By Phil Rossi
I just made an airport drop when the dispatcher called in a house account pickup. I fired up the bird, and buzzed for the location. Once a day shift opened up at Gemini Taxi, I grabbed it. The nights are too full of drunks, lonely weirdos, and creeps jonesing for drugs and revolution.
When I reached the head shrinker’s office, a thirty-something burnout hopped into the backseat. Brandon had no job and rich parents paying off the sex, drugs, and school of rock.
Nowadays, junior popped street legal pills to steer the signals. The duds and misfires would send the movie out of focus, turning him into a dragon. Then it was over the rainbow and back to the bug house.
Brandon wanted to stop at the Foodway on the trip home. A few blocks later we passed Eddie’s Foxhole, a military consignment shop. Brandon asked to pull over and invited me in. I left the meter running, and locked the cab.
Eddie’s bunker was a run down bungalow, packed with wartime regalia. Nazi armbands, camo uniforms, spent weapons. When we passed a spiked helmet from the German infantry, Brandon pointed out the World War I relic.
“My rock band used to wear these with sunglasses. What a trip. The crowd loved it,” Brandon said.
We mazed our way to Eddie, an older guy with white mutton chops and matching goatee beard.
“Do you sell swords?” Brandon asked Eddie. That one stood me up like a stiff jab. Why the heck this guy needed a sabre, I’ll never know. It failed to spook Eddie, despite his fisheye stare studying Brandon.
“I’m all out of swords, but I do carry bayonets,” Eddie said. Smelling a sale, the owner lunged from his post.
“Hey Steve, what do you think? Pretty cool, huh?” Brandon asked me while twisting the bayonet in the air. Before I could answer, Brandon told Eddie to ring it up. We went back to the hot meter and headed for the Foodway.
I stayed behind while Brandon entered the market. With no idea how long he’d be, I fished for that hardboiled paperback. The one with the doomed crooks and the heist from hell. That’s when everything outside the cab went haywire.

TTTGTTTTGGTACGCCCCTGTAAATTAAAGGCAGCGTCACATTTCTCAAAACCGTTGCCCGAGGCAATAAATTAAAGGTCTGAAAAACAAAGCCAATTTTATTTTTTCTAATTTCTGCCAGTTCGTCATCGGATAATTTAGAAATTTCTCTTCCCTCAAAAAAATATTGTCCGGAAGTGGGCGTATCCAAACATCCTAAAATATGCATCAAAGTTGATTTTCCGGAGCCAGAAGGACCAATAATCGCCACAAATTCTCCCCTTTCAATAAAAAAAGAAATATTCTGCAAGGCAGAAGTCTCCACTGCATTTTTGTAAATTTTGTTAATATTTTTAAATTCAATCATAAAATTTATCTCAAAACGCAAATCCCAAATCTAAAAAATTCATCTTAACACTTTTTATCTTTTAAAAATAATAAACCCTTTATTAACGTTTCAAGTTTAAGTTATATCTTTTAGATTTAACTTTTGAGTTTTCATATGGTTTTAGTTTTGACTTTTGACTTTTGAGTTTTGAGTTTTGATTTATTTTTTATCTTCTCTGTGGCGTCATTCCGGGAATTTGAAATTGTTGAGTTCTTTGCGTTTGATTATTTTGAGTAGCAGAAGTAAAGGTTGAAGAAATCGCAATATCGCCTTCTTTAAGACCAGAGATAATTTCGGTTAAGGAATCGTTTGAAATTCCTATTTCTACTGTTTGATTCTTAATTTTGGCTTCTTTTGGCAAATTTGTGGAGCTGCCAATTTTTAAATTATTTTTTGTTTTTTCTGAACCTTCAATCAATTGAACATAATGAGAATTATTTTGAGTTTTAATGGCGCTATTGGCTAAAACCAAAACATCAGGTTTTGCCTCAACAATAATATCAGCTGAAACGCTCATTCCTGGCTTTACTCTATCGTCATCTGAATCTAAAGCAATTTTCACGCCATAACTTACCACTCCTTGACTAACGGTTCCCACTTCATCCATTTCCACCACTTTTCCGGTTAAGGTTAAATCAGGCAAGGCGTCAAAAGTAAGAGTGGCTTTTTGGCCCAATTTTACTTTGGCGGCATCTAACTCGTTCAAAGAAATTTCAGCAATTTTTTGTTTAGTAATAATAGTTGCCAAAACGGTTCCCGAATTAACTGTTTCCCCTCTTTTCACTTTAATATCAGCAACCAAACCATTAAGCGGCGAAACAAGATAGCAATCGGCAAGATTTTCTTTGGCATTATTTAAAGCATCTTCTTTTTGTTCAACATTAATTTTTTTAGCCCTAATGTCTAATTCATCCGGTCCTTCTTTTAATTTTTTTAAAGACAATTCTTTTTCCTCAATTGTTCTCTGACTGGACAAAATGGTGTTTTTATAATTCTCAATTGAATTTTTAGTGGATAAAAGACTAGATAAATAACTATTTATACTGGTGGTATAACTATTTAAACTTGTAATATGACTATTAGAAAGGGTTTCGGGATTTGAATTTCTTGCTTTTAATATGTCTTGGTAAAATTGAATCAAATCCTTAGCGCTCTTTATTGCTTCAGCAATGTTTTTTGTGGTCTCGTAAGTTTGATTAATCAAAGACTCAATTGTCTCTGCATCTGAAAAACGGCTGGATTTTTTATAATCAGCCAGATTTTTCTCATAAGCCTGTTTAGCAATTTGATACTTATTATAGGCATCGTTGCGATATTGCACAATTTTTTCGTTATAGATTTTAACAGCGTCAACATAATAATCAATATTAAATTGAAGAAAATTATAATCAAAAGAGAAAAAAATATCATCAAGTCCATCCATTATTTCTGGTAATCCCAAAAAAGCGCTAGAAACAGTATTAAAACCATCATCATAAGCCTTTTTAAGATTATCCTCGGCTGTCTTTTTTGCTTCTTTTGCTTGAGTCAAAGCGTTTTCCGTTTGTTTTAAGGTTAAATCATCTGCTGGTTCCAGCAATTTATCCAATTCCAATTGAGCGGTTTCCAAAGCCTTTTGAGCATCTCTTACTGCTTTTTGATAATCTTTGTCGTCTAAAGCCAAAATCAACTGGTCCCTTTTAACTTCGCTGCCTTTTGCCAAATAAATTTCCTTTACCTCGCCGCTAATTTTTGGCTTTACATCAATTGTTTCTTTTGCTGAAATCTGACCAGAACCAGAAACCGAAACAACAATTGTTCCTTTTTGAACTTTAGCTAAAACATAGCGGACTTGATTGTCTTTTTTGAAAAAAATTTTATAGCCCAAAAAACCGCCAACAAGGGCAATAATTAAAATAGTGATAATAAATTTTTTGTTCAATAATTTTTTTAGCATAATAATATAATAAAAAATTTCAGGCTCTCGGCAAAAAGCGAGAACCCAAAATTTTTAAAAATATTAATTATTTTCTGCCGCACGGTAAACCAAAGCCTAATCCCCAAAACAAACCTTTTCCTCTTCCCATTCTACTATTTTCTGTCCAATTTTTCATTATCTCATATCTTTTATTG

There were screams, incoming sirens, and a flash mob huddled at the front doors of the Foodway. A few folks stepped forward, warning newbies not to go in there. A flashing patrol car zoomed up to the entrance and stopped. Two knights flew out, dashing past the small crowd.
Hemmed in by picture windows and the frozen aisles, I watched shoppers unaware of the earthquake across town. In real life, the police aren’t directed to milk the tension and risk a stampede. Whatever the chaos, the Foodway was swiftly pacified and back in orbit.
A whacko wearing shades and shouting a freak version of up with the people. All this, while waving a smuggled bayonet from the siege at Khe Sanh. After backing up the produce manager and security guard, the rabid perp challenged the blitzing police. Out came the tasers, down went the cowboy.
An ambulance already pulled up, as medics raced a stretcher into the Foodway. They returned a few minutes later with Brandon strapped onto it. The cops were busy grinding out the charges while the medics prepped the launch.
I watched a snug Brandon vanish through the rear tunnel of the blinking wagon. The driver sounded off, rolling for the padded tombs.
Once Brandon splashes down, they’ll be more loops and wildcard stops. It’s a good thing Eddie was out of swords and German Lugers. I called Gemini Taxi, and filled them in.
“Kill the meter so I know what to bill the card,” the dispatcher said.
I left the Foodway, aiming the comet for the next fare. The sun had begun punching out, and once my relief reports, the shift will end. I hope he shows up soon. I dread those bugshit lunatics who travel in the dark.